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Bradley loving the buzz at Steelstown

By Michael McMullan

THE enthusiasm in Eoghan Bradley’s voice tells it all. Everyone in Steelstown is buzzing with their senior team’s journey to Sunday’s Ulster final showdown with Moortown.

Bradley, now in his sixth season with the senior team, has bagged 3-8 in their campaign so far and explains how the excitement has been building in recent months.

“You’d be in the gym some nights and you’d see minors doing their gym work and there would be circuits in the hall,” he said.

“Everyone is chatting about the game, asking how we are training and how we are getting on.”

The excitement is filtering through the entire club, one of the youngest in Derry having only been formed in 1987.

There is awareness that they could make history by being the first team from the club to win an Ulster Championship.

“We are getting texts from people and their children are buzzing for the matches and it really is brilliant for the club,” Bradley added.

“If the seniors are doing well, it gives everyone a push, as the senior team you set the standard for the whole club. If we are doing well, it breeds success for everyone else.”

Standing in their way are Moortown, who aim to become the fifth different Tyrone club to lift the Packie McCully Cup.

Steelstown’s approach won’t change. Moortown’s strengths and weaknesses will be assessed, while having a look at how they set up.

“Tyrone club football is mad competitive, they are a great team and it will probably be our toughest test so far,” Bradley admitted, while also highlighting the unknown factor of playing teams in Ulster.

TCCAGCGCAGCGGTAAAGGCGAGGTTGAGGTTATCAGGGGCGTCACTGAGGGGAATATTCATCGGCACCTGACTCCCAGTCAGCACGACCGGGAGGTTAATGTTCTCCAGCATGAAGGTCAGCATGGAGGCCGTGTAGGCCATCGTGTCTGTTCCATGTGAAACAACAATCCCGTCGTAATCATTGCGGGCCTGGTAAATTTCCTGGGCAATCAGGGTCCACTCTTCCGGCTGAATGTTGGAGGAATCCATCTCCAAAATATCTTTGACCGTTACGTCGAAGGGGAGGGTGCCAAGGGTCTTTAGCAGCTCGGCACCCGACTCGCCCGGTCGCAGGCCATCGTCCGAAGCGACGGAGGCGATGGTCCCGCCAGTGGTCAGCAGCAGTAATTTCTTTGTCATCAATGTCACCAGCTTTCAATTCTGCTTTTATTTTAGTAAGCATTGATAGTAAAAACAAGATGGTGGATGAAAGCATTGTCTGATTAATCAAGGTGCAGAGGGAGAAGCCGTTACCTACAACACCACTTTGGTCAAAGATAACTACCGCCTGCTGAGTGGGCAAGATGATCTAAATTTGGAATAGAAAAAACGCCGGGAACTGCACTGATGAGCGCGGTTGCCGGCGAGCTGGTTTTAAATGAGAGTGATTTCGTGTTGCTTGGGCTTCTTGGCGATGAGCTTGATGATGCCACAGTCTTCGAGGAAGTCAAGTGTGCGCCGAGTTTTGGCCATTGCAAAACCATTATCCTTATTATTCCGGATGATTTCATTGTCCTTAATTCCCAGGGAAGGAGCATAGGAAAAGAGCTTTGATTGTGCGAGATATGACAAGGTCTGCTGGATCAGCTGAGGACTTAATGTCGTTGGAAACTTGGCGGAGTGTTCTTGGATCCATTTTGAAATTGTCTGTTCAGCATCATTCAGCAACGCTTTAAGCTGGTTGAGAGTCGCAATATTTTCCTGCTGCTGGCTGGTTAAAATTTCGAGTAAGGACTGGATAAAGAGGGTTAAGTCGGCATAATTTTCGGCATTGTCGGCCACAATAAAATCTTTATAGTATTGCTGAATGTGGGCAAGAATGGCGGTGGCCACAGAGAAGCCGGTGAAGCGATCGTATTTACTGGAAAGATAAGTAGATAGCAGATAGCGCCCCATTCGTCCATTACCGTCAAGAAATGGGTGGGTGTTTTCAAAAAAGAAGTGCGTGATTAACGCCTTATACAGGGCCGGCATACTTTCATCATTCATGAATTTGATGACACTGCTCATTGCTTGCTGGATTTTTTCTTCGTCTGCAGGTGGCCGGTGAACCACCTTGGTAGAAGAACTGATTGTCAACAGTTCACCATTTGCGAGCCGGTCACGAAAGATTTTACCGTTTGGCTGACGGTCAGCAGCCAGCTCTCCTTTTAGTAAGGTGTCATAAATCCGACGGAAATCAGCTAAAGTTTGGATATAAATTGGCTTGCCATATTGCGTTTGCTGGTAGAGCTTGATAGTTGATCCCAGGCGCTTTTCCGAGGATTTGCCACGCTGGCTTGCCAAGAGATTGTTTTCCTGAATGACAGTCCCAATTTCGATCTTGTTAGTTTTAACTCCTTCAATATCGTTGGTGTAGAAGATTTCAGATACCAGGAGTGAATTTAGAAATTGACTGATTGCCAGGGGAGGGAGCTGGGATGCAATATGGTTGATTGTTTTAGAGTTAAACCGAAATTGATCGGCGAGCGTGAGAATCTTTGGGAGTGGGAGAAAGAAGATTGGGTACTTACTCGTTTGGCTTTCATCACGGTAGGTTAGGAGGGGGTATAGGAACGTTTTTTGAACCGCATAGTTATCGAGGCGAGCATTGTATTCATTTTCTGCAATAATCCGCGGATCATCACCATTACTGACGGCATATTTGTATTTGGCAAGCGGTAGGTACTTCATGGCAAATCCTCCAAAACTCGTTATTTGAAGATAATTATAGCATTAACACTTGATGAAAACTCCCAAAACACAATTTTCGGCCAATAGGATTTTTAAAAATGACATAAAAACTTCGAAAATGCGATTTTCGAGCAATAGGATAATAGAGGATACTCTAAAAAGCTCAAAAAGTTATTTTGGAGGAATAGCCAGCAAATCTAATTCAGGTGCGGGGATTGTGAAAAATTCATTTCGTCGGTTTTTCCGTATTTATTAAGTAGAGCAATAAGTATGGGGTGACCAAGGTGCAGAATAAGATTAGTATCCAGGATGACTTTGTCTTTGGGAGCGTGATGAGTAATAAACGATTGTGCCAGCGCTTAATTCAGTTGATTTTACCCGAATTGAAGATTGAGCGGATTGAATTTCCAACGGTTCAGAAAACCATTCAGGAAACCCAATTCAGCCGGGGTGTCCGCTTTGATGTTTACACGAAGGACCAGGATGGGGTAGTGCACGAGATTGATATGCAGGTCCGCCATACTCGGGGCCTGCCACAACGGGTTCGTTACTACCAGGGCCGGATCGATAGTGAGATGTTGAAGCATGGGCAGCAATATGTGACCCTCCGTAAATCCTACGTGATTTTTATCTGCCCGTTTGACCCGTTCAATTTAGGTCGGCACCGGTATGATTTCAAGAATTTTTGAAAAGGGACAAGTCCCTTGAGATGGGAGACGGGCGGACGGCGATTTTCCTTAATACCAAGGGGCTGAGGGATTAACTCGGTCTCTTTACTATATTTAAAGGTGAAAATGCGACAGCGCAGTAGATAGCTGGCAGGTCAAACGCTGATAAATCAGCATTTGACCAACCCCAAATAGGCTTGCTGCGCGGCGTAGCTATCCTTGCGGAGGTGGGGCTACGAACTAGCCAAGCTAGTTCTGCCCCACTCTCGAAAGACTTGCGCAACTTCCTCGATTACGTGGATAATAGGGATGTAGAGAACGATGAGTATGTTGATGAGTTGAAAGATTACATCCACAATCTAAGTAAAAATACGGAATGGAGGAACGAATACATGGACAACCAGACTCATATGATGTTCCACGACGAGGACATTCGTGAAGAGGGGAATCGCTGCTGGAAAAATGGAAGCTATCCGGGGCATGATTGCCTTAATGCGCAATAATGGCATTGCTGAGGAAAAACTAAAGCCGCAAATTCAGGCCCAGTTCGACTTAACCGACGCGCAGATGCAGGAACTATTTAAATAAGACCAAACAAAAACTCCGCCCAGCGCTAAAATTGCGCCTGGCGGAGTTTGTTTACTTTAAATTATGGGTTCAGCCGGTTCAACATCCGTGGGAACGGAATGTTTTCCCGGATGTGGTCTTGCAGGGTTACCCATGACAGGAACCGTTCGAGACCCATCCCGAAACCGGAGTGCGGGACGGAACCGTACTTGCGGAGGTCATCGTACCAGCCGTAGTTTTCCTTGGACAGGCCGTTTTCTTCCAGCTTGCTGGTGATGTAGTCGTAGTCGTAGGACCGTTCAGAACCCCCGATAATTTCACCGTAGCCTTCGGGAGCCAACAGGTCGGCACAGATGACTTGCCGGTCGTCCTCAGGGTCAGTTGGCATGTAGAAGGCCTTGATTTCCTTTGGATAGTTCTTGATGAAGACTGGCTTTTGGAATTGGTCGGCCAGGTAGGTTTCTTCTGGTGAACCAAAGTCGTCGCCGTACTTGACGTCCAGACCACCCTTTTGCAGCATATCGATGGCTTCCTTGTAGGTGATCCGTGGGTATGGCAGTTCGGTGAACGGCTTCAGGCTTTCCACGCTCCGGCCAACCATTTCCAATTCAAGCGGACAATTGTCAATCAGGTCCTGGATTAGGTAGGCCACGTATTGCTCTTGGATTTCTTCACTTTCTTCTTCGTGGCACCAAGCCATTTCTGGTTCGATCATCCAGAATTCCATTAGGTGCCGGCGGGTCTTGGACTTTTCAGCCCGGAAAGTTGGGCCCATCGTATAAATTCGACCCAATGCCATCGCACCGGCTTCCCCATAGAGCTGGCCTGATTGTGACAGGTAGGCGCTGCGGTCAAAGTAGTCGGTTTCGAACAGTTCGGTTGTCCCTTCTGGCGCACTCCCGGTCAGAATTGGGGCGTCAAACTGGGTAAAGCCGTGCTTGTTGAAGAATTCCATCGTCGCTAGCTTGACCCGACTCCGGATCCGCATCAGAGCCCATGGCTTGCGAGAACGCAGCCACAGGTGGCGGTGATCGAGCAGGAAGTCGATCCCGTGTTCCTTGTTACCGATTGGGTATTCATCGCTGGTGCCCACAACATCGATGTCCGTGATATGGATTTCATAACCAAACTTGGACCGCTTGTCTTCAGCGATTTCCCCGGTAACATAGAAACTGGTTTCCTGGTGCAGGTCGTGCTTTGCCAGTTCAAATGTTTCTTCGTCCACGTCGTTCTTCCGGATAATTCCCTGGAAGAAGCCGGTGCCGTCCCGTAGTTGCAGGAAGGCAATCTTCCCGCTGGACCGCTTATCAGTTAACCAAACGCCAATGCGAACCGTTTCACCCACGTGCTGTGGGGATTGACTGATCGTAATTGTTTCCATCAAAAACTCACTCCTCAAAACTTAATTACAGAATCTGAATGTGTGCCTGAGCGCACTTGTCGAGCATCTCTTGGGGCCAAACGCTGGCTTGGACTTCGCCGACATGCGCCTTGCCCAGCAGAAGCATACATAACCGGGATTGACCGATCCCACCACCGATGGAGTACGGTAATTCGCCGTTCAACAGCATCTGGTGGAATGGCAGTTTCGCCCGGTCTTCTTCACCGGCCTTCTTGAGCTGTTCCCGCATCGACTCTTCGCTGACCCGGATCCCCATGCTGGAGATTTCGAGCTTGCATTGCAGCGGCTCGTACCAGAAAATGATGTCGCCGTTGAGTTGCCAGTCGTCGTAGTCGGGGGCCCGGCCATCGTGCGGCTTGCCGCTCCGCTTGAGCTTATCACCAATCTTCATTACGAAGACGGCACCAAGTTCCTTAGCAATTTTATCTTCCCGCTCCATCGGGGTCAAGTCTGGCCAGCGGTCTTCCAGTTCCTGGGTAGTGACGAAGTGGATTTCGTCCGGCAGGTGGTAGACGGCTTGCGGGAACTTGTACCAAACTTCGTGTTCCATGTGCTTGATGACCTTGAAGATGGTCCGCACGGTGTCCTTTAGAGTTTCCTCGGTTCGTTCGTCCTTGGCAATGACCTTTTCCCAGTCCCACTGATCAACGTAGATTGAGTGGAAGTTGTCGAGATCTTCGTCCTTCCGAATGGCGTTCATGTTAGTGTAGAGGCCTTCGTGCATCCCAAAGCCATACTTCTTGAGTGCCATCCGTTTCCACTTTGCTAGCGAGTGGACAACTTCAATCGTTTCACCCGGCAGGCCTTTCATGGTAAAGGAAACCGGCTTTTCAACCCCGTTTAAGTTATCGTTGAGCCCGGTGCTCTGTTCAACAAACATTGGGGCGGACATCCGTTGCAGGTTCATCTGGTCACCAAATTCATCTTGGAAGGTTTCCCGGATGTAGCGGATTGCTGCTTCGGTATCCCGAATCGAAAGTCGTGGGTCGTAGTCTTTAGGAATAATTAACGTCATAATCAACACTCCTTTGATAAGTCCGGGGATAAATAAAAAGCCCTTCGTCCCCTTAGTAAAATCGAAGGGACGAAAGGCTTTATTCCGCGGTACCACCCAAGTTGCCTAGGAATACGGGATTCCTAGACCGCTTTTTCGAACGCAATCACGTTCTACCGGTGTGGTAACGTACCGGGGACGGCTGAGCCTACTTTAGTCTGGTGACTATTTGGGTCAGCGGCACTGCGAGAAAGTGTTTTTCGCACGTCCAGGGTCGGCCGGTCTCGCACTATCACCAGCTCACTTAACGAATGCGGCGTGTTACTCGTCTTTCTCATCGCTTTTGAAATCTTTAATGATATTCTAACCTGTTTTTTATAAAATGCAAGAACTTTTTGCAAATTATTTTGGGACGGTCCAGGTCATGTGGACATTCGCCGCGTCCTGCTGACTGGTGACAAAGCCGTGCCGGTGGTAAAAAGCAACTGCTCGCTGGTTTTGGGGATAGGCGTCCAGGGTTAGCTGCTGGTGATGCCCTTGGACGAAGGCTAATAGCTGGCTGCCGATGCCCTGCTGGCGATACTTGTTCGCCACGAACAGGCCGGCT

“You have nothing to compare them against; you are watching one or two matches and you can’t tell a lot from there,” he said.

“You can’t compare two teams that have never played each other. You go out and trust your ability, the coaching and the tactics trust the players that are marking the other team’s key players.”

Since Cahir McMonagle’s injury time free against Greenlough in the Derry final, Steelstown have clocked up three notable performances in Ulster, all built on the on the confidence from ending their run of three county final defeats.

“After that, it was complete freedom to go out and express ourselves and we knew we always had the ability and we have class players,” Bradley pointed out.

“We have got scores at the right times in the last few matches and you need a bit of luck to give you a bit of momentum and momentum is everything in team sport.”

He casts his mind back to the preliminary round win over Donegal outfit Cloughaneely, when they dominated the game and were four points clear with 10 minutes to go.

“We should’ve probably kicked on and beat them by six or seven,” added Bradley, who pinpoints a missed free by Jason McGee that would’ve left just a point between the teams.

It meant the Donegal champions needed to try to engineer a goal from free in stoppage time only for the crossbar to save Steelstown.

“You need the rub of the green in competitions like that,” Bradley said. “We were the better team, they got a great goal but it was against the run of play.”

Having beaten one of the competition favourites,it gave Steelstown the springboard to beat a fancied
Donaghmoyne side from Monaghan and Cavan champions Butlersbridge.

Sunday marks their chance to bring an Ulster title to Derry city.

 

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